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N72901 accident description

Arkansas map... Arkansas list
Crash location 36.503611°N, 92.421389°W
Reported location is a long distance from the NTSB's reported nearest city. This often means that the location has a typo, or is incorrect.
Nearest city Big Flat, AR
36.005073°N, 92.404326°W
34.5 miles away
Tail number N72901
Accident date 16 Oct 2005
Aircraft type Cessna 140
Additional details: None

NTSB Factual Report

On October 16, 2005, approximately 1615 central daylight time, a single-engine Cessna 140 tail wheel-equipped airplane, N72901, was substantially damaged during a forced landing following a loss of engine power while maneuvering near Big Flat, Arkansas. The private pilot and passenger were seriously injured. The airplane was registered to and operated by a private individual, under the provisions of 14 Code of Federal Regulations Part 91, as a personal flight. Visual meteorological conditions prevailed and a flight plan was not filed for the local flight. The airplane departed the Gastons Airport (3M0) near Lakeview, Arkansas, at approximately 1600 en route to the Dennis F Cantrell Field Airport (CWS) near Conway, Arkansas.

The 345-hour private pilot reported in the Pilot/Operator Aircraft Accident Report (NTSB Form 6120.1/2) that he completed his preflight inspection and determined that he 26 gallons of fuel on-board for the flight. He then departed for CWS, approximately 17 nautical miles away, to pick up a passenger. The pilot then departed CWS for 3M0, about 76 nautical miles away; no problems were experienced during these flights. However, ten minutes after departing 3M0, the pilot reported having "engine trouble and a loss of RPM". The pilot reported that "he ran the emergency checklist and searched for a place to land," but was unable to maintain altitude.

A Federal Aviation Administration (FAA) inspector examined the airplane at the accident site, and noted that the airplane impacted the ground on its right side after coming through trees in a heavily wooded area.

In a telephone conversation with the NTSB Investigator-in-charge, the owner stated that he owned the airplane for approximately two years. Additionally, he stated they only ran aviation fuel in the airplane (the airplane had decals near the fuel caps, allowing the use of automotive fuel). The owner added, that the airplane had experienced several loss-of-engine power events before, but each time the pilot was able to make a safe landing. The first time was shortly after buying the airplane; an inspection of the airplane's fuel tanks, revealed contamination in the form of "beads" in the tank. Shortly after having the tanks flushed, the second loss-of-power event happen (after each event, and after the airplane had landed the engine would produce power again). The carburetor "was looked at," and the airplane returned to service. Approximately 15-30 hours later, another loss-of-power event happened. This time the carburetor was sent-out for overhaul. The repair facility rebuilt the carburetor and told the owner that the "wrong jet" had been installed in the carburetor. The owner stated that since the rebuilt carburetor had been installed, the airplane had flown about 50-60 hours without any problem, and figured the problem had been finally resolved.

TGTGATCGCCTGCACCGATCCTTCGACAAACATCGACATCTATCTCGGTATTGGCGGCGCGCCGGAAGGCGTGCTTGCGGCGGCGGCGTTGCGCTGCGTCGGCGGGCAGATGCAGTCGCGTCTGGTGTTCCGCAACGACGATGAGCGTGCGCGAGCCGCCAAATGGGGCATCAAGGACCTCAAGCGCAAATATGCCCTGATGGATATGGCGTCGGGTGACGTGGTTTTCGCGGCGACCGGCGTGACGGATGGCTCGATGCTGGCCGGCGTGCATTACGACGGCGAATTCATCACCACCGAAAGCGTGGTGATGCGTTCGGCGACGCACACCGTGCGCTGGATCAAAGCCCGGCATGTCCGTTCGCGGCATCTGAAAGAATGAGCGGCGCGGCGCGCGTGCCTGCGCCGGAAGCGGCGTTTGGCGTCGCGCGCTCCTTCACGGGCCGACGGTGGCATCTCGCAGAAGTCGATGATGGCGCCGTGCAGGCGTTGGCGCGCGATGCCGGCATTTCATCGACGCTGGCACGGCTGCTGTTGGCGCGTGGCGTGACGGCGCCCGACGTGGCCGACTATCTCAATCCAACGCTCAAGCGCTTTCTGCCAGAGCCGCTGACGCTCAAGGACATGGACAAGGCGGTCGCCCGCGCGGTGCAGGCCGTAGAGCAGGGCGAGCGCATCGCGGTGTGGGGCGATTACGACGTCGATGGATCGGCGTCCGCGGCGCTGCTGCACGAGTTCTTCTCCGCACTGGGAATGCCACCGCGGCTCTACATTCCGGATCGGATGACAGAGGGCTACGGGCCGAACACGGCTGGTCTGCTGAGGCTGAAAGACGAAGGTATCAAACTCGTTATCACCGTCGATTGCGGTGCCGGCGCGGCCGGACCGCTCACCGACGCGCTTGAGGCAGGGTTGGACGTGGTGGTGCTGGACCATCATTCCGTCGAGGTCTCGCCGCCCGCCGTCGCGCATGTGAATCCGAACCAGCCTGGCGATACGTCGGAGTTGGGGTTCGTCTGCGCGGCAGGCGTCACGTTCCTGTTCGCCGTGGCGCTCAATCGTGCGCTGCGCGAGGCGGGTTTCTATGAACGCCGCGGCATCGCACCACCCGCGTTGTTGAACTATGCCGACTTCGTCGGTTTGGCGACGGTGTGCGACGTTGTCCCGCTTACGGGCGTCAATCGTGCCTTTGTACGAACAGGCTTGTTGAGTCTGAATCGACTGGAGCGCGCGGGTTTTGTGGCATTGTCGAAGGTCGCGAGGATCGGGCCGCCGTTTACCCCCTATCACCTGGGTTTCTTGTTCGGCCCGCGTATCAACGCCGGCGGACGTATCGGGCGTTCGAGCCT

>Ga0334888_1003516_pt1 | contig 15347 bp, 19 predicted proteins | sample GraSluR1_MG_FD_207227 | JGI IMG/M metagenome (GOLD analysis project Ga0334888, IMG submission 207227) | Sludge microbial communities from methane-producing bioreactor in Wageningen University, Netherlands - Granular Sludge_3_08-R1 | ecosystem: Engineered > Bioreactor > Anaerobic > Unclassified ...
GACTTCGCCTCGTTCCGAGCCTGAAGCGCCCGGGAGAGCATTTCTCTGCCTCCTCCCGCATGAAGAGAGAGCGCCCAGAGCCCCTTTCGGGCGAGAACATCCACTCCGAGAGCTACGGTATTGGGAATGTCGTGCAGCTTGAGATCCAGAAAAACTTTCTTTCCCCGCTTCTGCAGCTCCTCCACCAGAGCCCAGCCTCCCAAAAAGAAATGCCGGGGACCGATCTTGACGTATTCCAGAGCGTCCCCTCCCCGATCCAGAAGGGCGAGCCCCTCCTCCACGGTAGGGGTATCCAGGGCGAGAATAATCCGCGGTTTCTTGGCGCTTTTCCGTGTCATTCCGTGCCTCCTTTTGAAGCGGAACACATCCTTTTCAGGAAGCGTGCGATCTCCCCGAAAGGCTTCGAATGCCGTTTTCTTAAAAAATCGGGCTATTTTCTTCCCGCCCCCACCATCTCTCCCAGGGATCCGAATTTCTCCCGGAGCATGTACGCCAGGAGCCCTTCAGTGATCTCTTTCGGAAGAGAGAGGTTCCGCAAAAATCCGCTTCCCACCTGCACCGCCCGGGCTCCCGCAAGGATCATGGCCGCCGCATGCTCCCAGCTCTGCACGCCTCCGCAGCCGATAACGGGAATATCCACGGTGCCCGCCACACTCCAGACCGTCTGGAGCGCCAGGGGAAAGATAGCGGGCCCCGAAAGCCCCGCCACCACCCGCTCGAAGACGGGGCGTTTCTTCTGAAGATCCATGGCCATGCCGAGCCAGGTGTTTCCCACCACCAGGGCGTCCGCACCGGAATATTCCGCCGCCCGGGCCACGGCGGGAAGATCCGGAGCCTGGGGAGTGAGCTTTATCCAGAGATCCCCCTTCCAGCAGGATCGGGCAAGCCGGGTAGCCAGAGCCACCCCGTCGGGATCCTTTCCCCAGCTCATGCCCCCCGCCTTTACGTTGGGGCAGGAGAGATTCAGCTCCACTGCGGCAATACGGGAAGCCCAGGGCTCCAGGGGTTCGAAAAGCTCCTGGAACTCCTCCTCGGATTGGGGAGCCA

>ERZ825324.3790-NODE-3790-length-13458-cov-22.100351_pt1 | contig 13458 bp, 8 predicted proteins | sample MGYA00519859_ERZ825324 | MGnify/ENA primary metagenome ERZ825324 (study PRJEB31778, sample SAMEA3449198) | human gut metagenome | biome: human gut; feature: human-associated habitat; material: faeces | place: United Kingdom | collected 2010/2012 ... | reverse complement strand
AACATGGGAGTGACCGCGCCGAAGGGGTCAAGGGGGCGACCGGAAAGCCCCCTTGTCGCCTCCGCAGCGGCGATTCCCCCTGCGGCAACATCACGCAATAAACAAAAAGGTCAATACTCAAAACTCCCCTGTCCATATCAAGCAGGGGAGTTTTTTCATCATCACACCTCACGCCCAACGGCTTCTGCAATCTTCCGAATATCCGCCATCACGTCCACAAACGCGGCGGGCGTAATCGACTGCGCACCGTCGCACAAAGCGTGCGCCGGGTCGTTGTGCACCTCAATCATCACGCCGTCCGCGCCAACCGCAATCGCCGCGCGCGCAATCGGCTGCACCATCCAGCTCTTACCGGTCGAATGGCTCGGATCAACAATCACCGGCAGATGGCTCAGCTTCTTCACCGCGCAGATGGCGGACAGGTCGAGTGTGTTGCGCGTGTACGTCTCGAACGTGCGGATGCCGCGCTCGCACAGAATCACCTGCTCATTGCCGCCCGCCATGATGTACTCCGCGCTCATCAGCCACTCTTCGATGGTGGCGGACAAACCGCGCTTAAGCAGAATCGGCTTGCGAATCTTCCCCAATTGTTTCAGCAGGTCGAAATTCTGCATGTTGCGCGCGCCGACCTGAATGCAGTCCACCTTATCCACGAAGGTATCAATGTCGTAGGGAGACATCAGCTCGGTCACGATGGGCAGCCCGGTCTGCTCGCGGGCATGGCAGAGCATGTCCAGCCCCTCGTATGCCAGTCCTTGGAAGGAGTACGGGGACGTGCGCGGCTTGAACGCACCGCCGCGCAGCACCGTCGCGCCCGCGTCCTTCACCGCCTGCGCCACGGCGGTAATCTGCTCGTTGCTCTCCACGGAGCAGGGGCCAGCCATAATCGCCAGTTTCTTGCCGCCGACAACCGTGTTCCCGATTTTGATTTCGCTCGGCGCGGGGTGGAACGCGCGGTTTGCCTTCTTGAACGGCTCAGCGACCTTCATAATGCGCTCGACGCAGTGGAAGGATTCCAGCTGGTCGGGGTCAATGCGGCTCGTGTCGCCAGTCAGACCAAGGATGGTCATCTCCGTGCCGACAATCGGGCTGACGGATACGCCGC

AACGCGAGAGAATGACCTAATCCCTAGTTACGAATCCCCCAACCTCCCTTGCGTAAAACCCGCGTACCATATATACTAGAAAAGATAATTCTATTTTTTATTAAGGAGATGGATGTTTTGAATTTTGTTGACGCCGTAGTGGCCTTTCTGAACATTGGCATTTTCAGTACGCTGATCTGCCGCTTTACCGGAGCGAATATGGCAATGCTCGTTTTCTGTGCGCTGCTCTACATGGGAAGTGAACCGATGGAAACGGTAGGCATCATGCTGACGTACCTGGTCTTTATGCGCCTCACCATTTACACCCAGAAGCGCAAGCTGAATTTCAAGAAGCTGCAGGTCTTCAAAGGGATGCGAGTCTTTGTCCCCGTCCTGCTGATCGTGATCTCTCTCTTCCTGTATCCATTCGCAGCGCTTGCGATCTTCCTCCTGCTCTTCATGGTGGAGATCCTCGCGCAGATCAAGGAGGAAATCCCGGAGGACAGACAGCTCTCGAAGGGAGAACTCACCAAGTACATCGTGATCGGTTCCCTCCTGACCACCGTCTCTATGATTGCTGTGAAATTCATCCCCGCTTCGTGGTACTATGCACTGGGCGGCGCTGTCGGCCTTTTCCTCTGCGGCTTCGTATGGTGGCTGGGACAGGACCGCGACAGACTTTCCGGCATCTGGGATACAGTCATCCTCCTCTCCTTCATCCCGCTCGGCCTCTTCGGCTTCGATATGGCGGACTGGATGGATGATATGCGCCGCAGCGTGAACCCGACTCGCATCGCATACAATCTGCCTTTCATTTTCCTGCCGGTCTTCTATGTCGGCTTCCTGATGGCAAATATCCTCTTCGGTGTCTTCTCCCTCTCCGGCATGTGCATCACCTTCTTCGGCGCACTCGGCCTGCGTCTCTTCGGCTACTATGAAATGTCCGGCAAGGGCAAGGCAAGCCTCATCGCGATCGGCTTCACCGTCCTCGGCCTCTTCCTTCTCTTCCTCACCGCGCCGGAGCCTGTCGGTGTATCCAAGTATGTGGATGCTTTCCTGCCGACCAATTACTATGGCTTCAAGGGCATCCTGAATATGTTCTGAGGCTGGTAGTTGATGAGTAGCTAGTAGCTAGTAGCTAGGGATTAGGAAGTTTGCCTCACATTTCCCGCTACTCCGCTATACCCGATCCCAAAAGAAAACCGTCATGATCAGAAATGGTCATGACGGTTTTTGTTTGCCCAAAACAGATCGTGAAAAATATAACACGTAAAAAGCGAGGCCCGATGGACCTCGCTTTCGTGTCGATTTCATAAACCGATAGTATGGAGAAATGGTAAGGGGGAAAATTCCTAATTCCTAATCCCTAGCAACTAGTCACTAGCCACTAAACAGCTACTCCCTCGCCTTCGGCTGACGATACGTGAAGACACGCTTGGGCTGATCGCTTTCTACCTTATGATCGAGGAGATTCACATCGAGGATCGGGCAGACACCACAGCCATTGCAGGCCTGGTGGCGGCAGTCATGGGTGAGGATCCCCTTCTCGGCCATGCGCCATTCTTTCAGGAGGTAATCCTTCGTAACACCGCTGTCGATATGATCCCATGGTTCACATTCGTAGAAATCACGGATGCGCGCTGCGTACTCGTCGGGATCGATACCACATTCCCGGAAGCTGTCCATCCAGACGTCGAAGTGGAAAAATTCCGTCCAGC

This Cessna 140 has two fuel tanks (one in each wing). The wing fuel tanks are vented by "vent holes" in the fuel caps. The accident airplane's original fuel caps were replaced sometime prior to the accident. The fuel caps installed on the airplane were an aftermarket design, with the label "2646V" inked on the top of the caps. The vent holes on these caps, were found to be less than half the size of the original fuel caps vent holes. Additionally, it was possible for the gasket (in the fuel cap) to cover one or both of the vent holes. The owner stated that he had not replaced the fuel caps, and they were on the airplane when he bought the aircraft. A review of the airplane's records failed to reveal when the original fuel caps were replaced. The reason for the power loss could not be determined.

At 1555, the automated weather observing system at Marion County Regional Airport (FLP), approximately 15 miles southwest of the accident site, reported calm wind, 10 statute miles visibility, a clear sky, temperature 77 Fahrenheit, dew point 48 degrees Fahrenheit, and an altimeter setting of 30.10 inches of Mercury.

NTSB Probable Cause

The loss of engine power for undetermined reasons. A contributing factor was the lack of suitable terrain for a forced landing.

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